Taking a Trip Through the Bond Market Twilight Zone
Cue the spooky music and the Rod Serling narration ... because it’s time for you to join me on a trip into the global bond market “Twilight Zone”! And believe me, this is one journey you can NOT afford to miss if you want to protect your wealth and profit.
In this wacky investment world ...
* Bonds with 100-year maturities are soaring in value. Everyone seems to be selling them, from higher-risk countries like Argentina and Mexico to lower-risk nations like Austria. I’m talking about gains of 19% or more year-to-date, even better than the S&P 500.
Never mind that Argentina has a long and storied history of defaults. Or that Austria wasn’t even a country in its current form just over a century ago. Yet, investors are tripping all over themselves to buy their debt.
* Riskier Eastern European bonds are popular. So popular that every single euro-denominated bond issued by the Czech Republic is trading with a negative yield. Ten-year Polish paper is offering just 0.16%.
* Meanwhile in France, the entire yield curve is negative out to around 10 years. In Germany, it’s almost 20 years. In Switzerland, it’s 40 years.
* Then there's Greece, where 10-year bonds ... which yielded 30 PERCENTAGE POINTS more than U.S. 10-year Treasuries in the early 2010s ... now yield just 0.12 percentage points more.
Yes, I’m talking about Greece. The nation that needed $375 billion in bailouts from the European Commission, European Central Bank and International Monetary Fund not too long ago. The market is now assigning its bonds a yield roughly in line with bonds issued by Uncle Sam.
* A handful of European “junk” bonds ... bonds issued by companies so troubled they can’t earn investment-grade ratings ... have now joined the negative-yield parade. A recent Bloomberg tally found 14 euro-denominated junk bonds offering less than zero, including those issued by Nokia, Altice France and Axalta Coating Systems.
All told, more than $13 TRILLION in bonds of all kinds from all corners of the world now sport negative yields. That’s a fresh record, even higher than we saw at the previous peak in 2016.
In what world does it make sense to charge a junk-rated company nothing to borrow money? In what world does it make sense to essentially lend out $100 on the promise you’ll get $99-and-change back a decade later?
All I can think of is that lyric from the musical "Hamilton" my daughters enjoy so much: A “world turned upside down.”
It’s easy to see WHY this is happening:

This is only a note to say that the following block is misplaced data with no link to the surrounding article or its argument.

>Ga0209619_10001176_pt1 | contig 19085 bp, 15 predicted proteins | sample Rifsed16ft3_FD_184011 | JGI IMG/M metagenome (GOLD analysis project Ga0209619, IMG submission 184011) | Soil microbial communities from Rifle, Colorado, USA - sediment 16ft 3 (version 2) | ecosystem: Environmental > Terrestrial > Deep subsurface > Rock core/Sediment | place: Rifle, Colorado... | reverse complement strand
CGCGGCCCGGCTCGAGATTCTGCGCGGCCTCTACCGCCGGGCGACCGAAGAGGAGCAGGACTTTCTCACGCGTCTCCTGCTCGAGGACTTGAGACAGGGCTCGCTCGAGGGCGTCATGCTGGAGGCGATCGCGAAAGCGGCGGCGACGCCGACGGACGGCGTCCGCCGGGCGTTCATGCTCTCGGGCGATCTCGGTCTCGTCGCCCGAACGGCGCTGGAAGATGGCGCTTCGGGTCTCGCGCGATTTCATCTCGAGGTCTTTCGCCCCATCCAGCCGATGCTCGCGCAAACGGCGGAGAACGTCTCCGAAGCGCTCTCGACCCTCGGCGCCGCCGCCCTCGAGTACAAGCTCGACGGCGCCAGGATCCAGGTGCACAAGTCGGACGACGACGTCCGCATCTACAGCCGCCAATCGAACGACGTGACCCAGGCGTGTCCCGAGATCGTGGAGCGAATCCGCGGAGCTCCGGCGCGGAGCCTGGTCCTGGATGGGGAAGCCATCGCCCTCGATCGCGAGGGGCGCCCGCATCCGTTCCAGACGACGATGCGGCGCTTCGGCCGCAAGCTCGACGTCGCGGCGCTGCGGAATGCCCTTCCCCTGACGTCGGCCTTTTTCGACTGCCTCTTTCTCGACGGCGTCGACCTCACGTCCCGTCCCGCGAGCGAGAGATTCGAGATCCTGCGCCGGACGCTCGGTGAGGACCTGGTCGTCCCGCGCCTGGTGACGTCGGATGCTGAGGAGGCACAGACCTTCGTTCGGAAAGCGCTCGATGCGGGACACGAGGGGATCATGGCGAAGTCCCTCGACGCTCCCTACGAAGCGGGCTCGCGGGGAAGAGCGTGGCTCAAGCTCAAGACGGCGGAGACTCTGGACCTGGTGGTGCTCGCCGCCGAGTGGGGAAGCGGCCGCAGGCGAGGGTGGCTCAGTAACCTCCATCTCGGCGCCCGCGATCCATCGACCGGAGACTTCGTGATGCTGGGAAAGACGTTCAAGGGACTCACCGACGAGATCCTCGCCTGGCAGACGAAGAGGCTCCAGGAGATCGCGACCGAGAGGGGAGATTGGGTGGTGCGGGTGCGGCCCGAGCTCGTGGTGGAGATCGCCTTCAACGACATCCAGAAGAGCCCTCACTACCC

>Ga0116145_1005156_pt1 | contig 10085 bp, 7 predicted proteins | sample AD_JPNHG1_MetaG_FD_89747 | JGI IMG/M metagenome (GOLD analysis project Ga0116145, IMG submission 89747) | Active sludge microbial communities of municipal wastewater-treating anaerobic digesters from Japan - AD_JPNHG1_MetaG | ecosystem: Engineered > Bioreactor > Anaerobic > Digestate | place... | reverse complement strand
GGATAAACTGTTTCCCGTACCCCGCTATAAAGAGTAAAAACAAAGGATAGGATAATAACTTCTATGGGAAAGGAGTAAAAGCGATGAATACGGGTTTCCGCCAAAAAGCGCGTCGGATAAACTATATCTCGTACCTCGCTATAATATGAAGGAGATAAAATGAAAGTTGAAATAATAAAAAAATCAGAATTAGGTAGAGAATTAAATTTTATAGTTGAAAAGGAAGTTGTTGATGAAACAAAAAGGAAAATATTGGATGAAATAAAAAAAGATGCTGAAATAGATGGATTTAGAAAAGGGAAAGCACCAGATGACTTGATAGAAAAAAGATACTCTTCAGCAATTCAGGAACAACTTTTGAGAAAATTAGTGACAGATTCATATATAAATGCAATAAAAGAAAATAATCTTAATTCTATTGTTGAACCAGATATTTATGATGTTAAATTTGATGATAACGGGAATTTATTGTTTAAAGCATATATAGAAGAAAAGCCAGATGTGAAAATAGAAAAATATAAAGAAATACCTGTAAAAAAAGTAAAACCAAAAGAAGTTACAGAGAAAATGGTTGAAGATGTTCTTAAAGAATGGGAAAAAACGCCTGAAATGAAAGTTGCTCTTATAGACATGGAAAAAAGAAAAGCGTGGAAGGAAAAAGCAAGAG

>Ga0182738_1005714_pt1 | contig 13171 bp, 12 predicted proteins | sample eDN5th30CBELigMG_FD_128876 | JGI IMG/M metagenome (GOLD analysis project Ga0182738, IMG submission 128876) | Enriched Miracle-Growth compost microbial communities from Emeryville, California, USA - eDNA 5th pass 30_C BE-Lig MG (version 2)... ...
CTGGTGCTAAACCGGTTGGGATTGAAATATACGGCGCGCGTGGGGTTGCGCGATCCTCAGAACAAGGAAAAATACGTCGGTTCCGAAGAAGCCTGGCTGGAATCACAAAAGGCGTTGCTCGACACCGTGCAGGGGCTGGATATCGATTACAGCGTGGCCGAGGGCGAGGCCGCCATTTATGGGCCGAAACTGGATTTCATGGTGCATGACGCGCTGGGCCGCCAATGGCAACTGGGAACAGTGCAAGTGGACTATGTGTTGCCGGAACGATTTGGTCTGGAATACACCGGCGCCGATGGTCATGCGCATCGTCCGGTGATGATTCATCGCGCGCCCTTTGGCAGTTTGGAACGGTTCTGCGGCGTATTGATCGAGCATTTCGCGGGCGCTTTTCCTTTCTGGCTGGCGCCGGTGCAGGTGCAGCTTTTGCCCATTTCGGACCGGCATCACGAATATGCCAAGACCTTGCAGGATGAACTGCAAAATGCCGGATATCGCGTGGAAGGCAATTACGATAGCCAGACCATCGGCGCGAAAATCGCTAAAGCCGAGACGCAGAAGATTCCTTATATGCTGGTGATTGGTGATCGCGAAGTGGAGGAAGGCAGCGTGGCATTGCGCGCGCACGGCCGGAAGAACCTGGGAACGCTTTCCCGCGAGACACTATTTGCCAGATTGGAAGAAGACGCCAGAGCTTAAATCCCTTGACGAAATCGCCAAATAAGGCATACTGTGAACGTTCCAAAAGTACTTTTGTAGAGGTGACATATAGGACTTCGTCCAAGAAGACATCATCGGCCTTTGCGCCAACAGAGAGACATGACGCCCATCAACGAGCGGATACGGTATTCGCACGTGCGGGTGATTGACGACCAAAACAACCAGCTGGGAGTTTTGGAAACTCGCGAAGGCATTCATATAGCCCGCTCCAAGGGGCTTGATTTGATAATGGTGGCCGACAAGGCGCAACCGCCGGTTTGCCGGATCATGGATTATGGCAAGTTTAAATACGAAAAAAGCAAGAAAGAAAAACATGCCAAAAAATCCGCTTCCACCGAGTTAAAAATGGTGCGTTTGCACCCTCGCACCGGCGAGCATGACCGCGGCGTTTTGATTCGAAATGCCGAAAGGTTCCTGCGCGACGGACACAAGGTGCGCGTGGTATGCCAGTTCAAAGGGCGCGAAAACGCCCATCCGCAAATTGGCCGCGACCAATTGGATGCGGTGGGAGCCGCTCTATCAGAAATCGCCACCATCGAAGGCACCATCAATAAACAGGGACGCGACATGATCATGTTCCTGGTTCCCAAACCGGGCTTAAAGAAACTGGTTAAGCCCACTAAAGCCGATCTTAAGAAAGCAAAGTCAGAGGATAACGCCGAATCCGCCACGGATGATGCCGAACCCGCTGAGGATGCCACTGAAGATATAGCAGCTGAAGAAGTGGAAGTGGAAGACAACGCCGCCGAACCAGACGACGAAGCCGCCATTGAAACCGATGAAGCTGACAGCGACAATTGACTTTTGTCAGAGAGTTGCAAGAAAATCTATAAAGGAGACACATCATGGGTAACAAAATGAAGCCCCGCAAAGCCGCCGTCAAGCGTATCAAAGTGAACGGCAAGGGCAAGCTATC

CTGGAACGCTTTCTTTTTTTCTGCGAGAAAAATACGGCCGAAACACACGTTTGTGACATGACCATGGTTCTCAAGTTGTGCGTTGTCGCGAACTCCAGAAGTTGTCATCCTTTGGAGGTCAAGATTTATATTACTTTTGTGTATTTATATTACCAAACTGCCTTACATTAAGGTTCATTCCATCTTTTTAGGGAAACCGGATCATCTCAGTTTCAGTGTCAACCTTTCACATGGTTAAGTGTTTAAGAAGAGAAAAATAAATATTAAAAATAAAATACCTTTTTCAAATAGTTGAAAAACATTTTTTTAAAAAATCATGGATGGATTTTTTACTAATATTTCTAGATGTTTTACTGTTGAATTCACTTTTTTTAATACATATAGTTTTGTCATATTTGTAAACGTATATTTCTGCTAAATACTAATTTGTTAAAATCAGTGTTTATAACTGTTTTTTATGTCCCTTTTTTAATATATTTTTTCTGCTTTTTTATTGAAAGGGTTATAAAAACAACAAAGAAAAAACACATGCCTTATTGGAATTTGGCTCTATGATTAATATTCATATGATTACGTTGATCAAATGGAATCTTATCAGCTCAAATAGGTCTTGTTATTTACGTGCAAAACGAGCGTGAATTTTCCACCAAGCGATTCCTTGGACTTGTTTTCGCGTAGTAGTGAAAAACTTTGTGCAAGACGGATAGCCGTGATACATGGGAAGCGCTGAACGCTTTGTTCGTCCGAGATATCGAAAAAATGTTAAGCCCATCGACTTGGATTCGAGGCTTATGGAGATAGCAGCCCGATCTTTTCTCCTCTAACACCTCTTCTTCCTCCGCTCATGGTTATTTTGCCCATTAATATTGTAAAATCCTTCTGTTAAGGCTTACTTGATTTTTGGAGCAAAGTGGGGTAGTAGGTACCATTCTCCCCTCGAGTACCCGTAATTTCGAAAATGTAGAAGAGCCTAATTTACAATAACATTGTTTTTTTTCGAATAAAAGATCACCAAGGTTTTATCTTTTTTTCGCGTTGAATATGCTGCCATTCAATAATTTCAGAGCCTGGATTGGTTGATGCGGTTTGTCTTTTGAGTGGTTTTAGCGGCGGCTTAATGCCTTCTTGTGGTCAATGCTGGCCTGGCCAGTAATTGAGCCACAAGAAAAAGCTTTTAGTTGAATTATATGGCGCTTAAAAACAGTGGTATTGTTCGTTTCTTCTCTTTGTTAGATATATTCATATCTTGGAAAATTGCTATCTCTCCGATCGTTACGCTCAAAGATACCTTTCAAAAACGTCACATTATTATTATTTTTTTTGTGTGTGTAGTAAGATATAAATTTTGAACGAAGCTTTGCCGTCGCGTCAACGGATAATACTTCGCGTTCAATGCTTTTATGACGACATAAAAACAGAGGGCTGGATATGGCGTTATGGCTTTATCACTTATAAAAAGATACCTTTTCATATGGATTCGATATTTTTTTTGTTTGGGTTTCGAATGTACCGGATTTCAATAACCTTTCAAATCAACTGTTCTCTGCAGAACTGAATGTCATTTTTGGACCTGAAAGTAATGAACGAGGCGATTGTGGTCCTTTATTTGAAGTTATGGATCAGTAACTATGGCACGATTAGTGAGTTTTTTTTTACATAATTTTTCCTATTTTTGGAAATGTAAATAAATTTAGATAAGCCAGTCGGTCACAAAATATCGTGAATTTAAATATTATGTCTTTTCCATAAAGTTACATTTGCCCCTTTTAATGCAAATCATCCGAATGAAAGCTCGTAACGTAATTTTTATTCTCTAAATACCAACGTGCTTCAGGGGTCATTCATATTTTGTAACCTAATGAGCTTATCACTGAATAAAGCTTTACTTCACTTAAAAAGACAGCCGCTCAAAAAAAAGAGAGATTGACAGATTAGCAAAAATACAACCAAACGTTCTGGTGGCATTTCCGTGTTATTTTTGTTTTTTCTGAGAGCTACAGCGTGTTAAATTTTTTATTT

1) The global economy is in trouble, and
2) Central banks are frantically trying to respond.
ECB members are openly talking again about the potential for fresh rounds of so-called “stimulus.” That could include more deeply negative interest rates, more bond buying/QE or other measures.
Never mind that we have several years of evidence from Japan, Europe and elsewhere that it doesn’t actually “work” in terms of spurring sustainable growth and inflation.
Of course, that won’t stop policymakers from throwing more “monetary spaghetti” at the wall to see what sticks. Add in a U.S. Federal Reserve that might cut rates, and boom! The door to the bond market Twilight Zone swings wide open.
So, what does it all mean to you as an investor? A few things ...
First, it’s a great reason to buy gold and gold miners. Gold “yields” 0%. But that’s better than the negative-whatever you can get on $13-trillion-and-counting worth of bonds.
I believe the recent gold rally is just the start of a new bull market in the metal – one that’s worth profiting from. You can get started with something as simple as the SPDR Gold Shares (GLD, Rated “C”).
Second, it’s proof that the global economy is slowing and recession risk is rising. After all, investors wouldn’t be plowing their money into long-term bonds if they were worried about accelerating growth and rising inflation. Doing so would be the financial kiss of death because those forces cause bond prices to plummet.
My recommendation? Stick with stocks that do best at the tail end of economic expansions and the beginning of recessions. Think lower-volatility, dividend-paying issues like utilities, select REITs, consumer staples and so on.
Third, intermediate-term Treasuries and funds that invest in them are likely to benefit if I’m right about a coming recession. And they’re likely to “win” if global interest rates continue to sink inexorably into the quicksand, dragging U.S. yields down with them.
I recently recommended a couple of different ways to profit in Safe Money. But if you aren’t quite ready to join me, then at least consider something like the iShares 7-10 Year Treasury Bond ETF (IEF, Rated “C”).
And by all means, buckle up. This journey into the Twilight Zone isn’t going to be smooth. It’s going to be bumpy. But I’ll do my best to guide you through it in the weeks and months ahead.
Until next time,